STI AWARENESS MONTH: 28% of young Aussies are skipping essential sexual health checks

Young Aussies are being significantly under-screened for sexually transmitted infections (STIs), with sexual health assistant app “Geni” reporting that 28 per cent are skipping out on essential sexual health checks.


Young Aussies are being significantly under-screened for sexually transmitted infections (STIs), with sexual health assistant app “Geni” reporting that 28 per cent are skipping out on essential sexual health checks.

A national survey conducted by La Trobe University in 2019 found that whilst nearly half of Year 10-12 students are sexually active, the rate of STIs in Australia is on the rise, indicating that crucial sexual health checks are being skipped nationwide.

Approximately 97,000 Australians are diagnosed with chlamydia each year, and STIs such as chlamydia and gonorrhoea can often be asymptomatic. Due to this, by choosing to forego regular sexual health checks young people, particularly those who may be having unprotected sex with multiple partners, may be transmitting an infection to an intimate partner unknowingly and in some cases can lead to long-term health consequences such as infertility if the infection remains untreated.


What’s causing a lack of sexual health awareness in young people?

A key factor which has led to a lack of knowledge about sexual health amongst young people is the significant variation in sex education teaching materials in Australian schools, resulting in students being provided with inconsistent sexual health advice. A study conducted by the Australian Federation of Aids Organisations (AFAO) into the current state of Australia’s sexual education programs indicated that sex education was often only provided for heteronormative relationships, with little to no information given to students about same-sex relationships and sexual experiences.

Fears of awkwardness, not wanting to show genitals to a stranger, and finding the subject of sexual health uncomfortable have also been cited as barriers for young people who have never had a sexual health check before.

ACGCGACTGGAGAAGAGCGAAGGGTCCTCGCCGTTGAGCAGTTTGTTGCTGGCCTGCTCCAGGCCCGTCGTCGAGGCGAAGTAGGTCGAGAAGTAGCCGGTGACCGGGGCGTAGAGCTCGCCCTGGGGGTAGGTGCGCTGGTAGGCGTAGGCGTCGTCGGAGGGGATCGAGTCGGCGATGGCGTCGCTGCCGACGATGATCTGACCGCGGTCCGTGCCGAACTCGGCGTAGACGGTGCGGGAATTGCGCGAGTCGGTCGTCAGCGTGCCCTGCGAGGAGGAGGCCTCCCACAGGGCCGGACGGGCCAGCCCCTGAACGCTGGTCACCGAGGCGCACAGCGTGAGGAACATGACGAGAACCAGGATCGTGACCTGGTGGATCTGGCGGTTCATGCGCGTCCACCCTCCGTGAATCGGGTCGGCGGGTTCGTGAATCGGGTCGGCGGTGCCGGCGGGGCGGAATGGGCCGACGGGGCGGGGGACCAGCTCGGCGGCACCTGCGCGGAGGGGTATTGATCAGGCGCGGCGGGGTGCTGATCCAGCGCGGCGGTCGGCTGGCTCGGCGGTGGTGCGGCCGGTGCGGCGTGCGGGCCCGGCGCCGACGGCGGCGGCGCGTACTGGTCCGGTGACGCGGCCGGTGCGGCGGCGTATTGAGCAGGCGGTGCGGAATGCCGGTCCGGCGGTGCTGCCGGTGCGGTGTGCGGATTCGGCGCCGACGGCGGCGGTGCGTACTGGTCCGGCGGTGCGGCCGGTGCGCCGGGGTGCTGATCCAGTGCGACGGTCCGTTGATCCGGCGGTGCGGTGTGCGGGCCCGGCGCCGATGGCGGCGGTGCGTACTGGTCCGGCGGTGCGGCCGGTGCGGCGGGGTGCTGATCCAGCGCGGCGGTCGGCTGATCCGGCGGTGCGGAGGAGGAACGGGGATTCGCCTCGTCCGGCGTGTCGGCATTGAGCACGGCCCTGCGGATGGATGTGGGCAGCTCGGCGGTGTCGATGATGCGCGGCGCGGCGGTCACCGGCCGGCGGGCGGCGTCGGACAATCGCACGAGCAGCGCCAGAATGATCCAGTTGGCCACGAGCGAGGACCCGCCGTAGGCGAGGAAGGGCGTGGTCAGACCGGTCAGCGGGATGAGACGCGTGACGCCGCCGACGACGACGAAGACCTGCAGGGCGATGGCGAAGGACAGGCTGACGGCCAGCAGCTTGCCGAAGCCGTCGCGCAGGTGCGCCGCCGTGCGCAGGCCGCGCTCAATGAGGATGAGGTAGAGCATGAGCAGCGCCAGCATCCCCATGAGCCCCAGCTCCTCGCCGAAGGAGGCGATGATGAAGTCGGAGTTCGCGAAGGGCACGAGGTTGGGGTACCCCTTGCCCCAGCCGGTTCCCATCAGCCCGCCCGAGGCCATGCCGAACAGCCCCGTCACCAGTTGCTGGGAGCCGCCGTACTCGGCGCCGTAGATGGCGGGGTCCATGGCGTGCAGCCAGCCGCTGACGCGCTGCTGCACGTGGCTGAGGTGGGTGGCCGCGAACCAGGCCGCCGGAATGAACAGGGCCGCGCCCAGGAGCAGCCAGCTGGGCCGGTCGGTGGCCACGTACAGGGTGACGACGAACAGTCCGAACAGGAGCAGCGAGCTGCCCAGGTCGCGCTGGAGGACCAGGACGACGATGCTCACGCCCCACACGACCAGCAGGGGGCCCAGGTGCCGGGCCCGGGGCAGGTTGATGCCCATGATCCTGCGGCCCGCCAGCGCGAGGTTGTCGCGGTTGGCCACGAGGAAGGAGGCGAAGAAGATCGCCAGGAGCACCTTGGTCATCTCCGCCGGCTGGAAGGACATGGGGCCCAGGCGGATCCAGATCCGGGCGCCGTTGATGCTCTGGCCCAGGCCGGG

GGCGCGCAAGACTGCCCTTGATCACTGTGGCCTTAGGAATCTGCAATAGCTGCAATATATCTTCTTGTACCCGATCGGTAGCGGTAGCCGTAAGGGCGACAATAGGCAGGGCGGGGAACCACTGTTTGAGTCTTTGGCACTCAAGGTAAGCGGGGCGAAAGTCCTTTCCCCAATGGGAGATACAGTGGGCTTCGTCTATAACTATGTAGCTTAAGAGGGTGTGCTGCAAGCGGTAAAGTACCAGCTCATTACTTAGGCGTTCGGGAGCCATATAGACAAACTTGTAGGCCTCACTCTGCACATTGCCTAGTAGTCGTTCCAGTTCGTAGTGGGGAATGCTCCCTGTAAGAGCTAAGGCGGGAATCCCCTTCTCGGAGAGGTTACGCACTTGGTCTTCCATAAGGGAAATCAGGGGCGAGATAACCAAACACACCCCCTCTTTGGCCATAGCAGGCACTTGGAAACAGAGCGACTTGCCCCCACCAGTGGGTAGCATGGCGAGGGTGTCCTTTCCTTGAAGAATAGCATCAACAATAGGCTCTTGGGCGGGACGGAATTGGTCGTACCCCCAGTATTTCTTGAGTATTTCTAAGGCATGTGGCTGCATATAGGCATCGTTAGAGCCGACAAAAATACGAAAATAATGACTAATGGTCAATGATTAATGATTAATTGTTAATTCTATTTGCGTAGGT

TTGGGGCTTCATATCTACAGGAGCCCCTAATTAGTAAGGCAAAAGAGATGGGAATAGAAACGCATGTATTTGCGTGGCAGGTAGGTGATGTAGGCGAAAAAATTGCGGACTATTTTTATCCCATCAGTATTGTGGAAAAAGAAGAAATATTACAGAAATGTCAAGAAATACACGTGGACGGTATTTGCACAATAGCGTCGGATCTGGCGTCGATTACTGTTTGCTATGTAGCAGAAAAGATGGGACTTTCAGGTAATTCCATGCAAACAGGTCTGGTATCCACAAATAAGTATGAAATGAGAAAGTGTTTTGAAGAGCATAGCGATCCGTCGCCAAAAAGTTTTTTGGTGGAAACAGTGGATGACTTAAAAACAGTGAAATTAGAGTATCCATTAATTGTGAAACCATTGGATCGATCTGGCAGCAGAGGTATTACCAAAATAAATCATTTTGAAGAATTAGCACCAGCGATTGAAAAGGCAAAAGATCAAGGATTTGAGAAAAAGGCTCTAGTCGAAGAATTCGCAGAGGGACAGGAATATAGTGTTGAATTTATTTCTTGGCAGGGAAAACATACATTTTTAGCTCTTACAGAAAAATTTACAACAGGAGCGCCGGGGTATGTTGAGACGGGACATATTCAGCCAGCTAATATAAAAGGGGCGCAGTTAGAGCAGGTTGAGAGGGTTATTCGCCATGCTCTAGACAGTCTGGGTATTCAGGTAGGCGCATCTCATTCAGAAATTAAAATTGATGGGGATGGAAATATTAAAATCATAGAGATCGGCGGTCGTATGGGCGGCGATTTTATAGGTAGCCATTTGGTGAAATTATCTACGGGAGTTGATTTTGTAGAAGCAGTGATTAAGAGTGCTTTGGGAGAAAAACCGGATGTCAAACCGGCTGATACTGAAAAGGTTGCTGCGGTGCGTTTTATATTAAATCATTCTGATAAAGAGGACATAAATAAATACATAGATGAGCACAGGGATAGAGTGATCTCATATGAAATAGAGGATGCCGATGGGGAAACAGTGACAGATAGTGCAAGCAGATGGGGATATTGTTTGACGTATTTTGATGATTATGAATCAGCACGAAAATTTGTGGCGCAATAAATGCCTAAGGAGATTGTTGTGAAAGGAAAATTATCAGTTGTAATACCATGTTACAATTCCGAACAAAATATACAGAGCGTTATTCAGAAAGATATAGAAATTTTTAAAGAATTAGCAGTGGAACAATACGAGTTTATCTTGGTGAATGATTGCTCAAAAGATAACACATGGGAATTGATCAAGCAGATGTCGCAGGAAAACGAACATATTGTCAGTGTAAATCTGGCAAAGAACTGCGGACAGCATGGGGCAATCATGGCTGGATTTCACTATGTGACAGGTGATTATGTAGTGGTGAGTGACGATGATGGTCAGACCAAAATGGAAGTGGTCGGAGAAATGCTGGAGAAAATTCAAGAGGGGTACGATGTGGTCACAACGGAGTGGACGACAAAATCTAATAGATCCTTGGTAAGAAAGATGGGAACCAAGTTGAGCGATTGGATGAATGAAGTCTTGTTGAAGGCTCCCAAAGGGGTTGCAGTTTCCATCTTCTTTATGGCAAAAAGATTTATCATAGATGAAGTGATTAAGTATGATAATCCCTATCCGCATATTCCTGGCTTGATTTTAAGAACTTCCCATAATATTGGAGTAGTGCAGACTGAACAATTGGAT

How can we fix this?

April is STI Awareness Month, which aims to highlight the importance of booking a sexual health check and getting tested regularly for STIs when needed.

Alongside improving the way young people are taught about sexual health in the Australian schooling system, several companies have worked to develop apps which act as a resource for young people to gain a greater understanding and take ownership of their sexual health. One such app is Geni, which provides a safe space for young adults to learn more about their sexual health, acting as a sexual health sidekick by featuring a self-check survey that allows users to assess whether they are due for a sexual health check.

The app also answers frequently asked questions about sexual health, provides First Nations and LGBTQ+ friendly healthcare resources and most importantly can match users to sexual health clinics near them which are suited to their individual needs.

Apps like Geni and improved education surrounding sexual health will hopefully help to reduce stigmas around this issue and will hopefully lead to higher testing rates, lower rates of infection and improved treatment.

As Aggie Cox, Marketing Director (ANZ) at Hologic (the company behind Geni) explains: STIs are a normal part of adult life.”

“It’s important for young adults to know they do not need to be embarrassed. We created Geni to help improve awareness, address the stigma associated with discussing sexual health and as part of our wider commitment to providing better access to healthcare for women. Geni ensures individuals are in control of their sexual health and have the information they need when they need it,” added Cox.

Additionally, if you’re looking for free condoms, dental dams, or lubricants the University of Melbourne’s ‘Safer Sex Practices’ program provides students with “free, easy, and discreet access to contraceptives and sexual health information so that you’re empowered to practice safer sex”. Australian-based students of the University can click the above hyperlink and order these products confidentially and free of charge in an effort to improve sexual health amongst students by overcoming barriers to purchasing these products such as affordability and accessibility.


To learn more about Geni, visit their website, or download it on the App Store or on Google Play for free.

Image provided by Geni.

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